Our Crucial Advocacy Priorities for 2021 and Beyond

March 18, 2021

As the new administration continues to ramp up with confirmations of President Biden’s Cabinet nominees and a wide range of other initiatives, its actions on headline topics like the pandemic response, climate change and economic issues are drawing the bulk of the nation’s attention. For our members, however, the new administration’s approach to regulation will be among the most consequential outcomes of last year’s elections.

At FSI, we are eager to work with the new nominees and other officials whose actions and policies will have profound impacts on our industry, including Gary Gensler and Marty Walsh, President Biden’s nominees for SEC Chairman and Secretary of Labor, respectively. It will be critically important in the coming weeks and months that these policymakers engage with the independent financial services industry as they begin to solidify their regulatory priorities.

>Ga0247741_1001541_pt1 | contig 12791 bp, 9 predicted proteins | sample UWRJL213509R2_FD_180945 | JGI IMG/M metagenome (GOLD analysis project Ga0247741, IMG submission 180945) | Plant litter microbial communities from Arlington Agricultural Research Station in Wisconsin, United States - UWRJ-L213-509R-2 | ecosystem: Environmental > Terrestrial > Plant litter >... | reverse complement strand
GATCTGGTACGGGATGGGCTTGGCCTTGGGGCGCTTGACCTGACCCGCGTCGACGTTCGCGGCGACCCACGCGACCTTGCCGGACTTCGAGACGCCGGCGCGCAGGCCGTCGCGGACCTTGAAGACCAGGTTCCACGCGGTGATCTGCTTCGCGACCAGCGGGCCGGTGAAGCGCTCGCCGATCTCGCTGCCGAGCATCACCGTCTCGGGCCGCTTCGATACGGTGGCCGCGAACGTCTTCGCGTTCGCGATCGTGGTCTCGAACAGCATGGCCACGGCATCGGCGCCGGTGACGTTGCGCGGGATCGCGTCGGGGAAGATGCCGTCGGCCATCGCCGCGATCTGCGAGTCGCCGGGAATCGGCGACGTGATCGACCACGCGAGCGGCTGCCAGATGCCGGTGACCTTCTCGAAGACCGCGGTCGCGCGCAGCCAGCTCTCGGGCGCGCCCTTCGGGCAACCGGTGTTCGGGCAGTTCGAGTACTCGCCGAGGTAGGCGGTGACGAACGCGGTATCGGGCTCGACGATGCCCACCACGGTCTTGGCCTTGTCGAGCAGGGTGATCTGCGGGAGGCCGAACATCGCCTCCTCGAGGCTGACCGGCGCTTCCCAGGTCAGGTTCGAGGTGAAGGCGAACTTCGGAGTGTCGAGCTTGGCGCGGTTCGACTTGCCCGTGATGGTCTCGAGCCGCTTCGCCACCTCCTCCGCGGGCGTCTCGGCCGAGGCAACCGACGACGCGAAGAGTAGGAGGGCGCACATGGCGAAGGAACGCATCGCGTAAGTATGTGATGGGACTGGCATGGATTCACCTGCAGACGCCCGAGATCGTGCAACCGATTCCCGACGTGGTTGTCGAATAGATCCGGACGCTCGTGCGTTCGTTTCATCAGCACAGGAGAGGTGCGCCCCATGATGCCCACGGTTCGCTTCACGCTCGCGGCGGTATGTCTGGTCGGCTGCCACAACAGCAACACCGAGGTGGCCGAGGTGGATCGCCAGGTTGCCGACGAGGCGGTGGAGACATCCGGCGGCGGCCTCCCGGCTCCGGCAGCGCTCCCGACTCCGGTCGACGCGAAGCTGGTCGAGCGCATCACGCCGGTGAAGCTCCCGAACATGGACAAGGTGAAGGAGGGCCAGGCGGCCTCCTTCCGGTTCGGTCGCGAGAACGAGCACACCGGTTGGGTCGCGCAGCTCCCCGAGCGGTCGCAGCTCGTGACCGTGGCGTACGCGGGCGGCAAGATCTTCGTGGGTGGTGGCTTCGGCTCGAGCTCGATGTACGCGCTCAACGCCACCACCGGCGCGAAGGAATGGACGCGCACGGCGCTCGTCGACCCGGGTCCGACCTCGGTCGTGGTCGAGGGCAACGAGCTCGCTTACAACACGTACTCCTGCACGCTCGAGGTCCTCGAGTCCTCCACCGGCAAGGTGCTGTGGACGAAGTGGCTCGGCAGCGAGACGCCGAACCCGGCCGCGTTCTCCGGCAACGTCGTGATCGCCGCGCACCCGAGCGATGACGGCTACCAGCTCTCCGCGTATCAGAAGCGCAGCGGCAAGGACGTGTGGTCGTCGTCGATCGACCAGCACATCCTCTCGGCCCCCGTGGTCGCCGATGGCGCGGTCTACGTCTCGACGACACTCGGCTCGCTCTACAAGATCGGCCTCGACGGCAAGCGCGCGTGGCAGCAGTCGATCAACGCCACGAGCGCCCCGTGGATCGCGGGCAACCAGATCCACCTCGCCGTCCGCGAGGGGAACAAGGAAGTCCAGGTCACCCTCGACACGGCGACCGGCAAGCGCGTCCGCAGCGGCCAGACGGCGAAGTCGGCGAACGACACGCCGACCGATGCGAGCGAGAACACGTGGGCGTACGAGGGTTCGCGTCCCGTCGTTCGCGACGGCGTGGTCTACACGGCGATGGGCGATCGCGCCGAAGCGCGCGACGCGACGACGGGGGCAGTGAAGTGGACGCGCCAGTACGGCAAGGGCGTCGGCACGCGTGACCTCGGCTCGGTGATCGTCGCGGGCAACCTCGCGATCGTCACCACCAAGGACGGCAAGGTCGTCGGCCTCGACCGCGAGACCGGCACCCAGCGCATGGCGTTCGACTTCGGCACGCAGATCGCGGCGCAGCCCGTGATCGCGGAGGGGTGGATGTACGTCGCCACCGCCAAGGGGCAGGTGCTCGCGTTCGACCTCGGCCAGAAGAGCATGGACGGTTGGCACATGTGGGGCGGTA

With that in mind, our team will be laser-focused on building and strengthening productive, solutions-oriented working relationships with these new regulators in order to educate them on our 2021 advocacy priorities, including:

Issues Impacting Clients

Standard of Care Issues

We have strongly supported the SEC’s Regulation Best Interest (Reg BI), which has successfully established a common standard of care for advisors across our industry. We are encouraged by initial indications that Mr. Gensler will likely keep Reg BI in place if he is confirmed. However, it will be a high priority for us in 2021 to ensure that the SEC and other regulators understand that Reg BI has been very effective in accomplishing its goals of increasing transparency and clarifying advisors’ obligations of care as currently implemented.